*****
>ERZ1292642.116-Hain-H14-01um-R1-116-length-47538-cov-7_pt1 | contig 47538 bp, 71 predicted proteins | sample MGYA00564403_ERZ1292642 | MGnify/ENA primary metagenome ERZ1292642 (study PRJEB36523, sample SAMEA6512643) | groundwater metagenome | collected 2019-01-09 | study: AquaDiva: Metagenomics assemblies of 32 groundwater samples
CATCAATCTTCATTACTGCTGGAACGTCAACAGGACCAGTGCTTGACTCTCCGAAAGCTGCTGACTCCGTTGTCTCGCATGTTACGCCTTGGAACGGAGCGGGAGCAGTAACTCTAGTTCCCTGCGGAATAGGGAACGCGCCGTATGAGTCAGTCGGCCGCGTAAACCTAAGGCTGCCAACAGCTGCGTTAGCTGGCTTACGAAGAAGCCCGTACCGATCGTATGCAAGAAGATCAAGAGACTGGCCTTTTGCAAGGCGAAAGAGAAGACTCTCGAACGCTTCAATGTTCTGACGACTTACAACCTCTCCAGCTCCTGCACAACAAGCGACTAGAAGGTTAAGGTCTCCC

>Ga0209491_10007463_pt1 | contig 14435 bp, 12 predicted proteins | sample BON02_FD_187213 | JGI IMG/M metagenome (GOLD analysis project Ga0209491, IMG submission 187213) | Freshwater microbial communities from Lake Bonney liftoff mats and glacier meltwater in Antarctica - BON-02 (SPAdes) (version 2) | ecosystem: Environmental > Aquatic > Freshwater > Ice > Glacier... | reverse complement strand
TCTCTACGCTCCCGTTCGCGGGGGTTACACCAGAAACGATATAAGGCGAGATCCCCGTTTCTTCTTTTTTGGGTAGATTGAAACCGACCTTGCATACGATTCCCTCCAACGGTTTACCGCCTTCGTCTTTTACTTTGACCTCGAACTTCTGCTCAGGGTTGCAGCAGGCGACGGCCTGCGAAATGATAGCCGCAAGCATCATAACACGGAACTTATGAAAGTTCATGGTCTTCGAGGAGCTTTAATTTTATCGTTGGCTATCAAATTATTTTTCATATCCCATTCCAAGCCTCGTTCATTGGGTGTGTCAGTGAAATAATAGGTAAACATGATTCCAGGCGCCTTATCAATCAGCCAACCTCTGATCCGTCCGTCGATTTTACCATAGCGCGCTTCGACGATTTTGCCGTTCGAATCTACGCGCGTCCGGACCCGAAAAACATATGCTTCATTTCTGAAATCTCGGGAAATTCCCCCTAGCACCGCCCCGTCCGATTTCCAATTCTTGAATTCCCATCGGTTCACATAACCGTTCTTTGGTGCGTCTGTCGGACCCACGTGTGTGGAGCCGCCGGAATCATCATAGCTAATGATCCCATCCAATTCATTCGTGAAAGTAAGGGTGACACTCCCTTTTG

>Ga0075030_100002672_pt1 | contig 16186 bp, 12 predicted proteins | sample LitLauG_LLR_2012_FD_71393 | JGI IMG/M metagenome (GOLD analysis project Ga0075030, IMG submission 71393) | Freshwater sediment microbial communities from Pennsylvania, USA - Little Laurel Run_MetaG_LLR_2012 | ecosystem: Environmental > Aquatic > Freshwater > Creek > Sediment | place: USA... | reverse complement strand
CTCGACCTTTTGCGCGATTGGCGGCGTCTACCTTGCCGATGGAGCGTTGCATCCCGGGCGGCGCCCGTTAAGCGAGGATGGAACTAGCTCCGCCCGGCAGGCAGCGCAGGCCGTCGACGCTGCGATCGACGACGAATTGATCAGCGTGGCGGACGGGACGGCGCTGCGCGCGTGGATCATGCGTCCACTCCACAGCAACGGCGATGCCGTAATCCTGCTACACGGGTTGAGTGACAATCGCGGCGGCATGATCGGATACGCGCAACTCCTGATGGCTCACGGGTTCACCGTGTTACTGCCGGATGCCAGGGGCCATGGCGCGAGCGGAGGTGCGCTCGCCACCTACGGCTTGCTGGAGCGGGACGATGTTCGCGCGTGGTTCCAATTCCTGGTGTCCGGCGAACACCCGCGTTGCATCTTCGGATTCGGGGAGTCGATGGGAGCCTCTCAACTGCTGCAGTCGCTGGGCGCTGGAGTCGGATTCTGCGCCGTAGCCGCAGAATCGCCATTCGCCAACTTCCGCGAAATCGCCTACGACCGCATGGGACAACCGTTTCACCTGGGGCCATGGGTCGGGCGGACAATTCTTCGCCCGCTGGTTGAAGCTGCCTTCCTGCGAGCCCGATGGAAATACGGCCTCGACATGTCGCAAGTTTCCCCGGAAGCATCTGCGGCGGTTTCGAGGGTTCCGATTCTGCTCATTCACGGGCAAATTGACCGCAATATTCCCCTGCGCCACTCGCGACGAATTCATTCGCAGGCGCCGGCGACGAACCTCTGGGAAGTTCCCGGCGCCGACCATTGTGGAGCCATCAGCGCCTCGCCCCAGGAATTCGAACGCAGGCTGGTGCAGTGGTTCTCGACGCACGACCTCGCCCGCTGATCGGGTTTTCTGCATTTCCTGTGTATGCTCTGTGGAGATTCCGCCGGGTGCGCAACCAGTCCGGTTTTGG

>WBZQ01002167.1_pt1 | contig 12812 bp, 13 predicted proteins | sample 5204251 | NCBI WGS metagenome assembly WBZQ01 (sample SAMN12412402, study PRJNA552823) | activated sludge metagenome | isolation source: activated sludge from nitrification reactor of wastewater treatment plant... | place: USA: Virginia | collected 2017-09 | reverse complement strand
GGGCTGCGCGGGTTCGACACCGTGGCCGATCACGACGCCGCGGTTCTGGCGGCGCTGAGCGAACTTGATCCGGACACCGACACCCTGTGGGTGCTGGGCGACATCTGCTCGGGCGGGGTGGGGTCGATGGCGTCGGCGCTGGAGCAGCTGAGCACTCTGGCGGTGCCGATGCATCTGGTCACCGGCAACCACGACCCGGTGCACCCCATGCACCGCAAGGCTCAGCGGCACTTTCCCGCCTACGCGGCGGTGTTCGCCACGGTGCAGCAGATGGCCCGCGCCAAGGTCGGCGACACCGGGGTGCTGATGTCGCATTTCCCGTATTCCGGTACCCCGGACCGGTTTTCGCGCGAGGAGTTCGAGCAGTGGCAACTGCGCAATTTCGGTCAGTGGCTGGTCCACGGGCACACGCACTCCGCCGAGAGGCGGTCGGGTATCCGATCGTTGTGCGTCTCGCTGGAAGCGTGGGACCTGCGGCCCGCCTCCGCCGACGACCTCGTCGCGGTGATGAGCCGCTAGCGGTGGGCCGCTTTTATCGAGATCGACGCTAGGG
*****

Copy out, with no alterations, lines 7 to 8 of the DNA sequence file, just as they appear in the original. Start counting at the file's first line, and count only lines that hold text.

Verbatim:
>WBZQ01002167.1_pt1 | contig 12812 bp, 13 predicted proteins | sample 5204251 | NCBI WGS metagenome assembly WBZQ01 (sample SAMN12412402, study PRJNA552823) | activated sludge metagenome | isolation source: activated sludge from nitrification reactor of wastewater treatment plant... | place: USA: Virginia | collected 2017-09 | reverse complement strand
GGGCTGCGCGGGTTCGACACCGTGGCCGATCACGACGCCGCGGTTCTGGCGGCGCTGAGCGAACTTGATCCGGACACCGACACCCTGTGGGTGCTGGGCGACATCTGCTCGGGCGGGGTGGGGTCGATGGCGTCGGCGCTGGAGCAGCTGAGCACTCTGGCGGTGCCGATGCATCTGGTCACCGGCAACCACGACCCGGTGCACCCCATGCACCGCAAGGCTCAGCGGCACTTTCCCGCCTACGCGGCGGTGTTCGCCACGGTGCAGCAGATGGCCCGCGCCAAGGTCGGCGACACCGGGGTGCTGATGTCGCATTTCCCGTATTCCGGTACCCCGGACCGGTTTTCGCGCGAGGAGTTCGAGCAGTGGCAACTGCGCAATTTCGGTCAGTGGCTGGTCCACGGGCACACGCACTCCGCCGAGAGGCGGTCGGGTATCCGATCGTTGTGCGTCTCGCTGGAAGCGTGGGACCTGCGGCCCGCCTCCGCCGACGACCTCGTCGCGGTGATGAGCCGCTAGCGGTGGGCCGCTTTTATCGAGATCGACGCTAGGG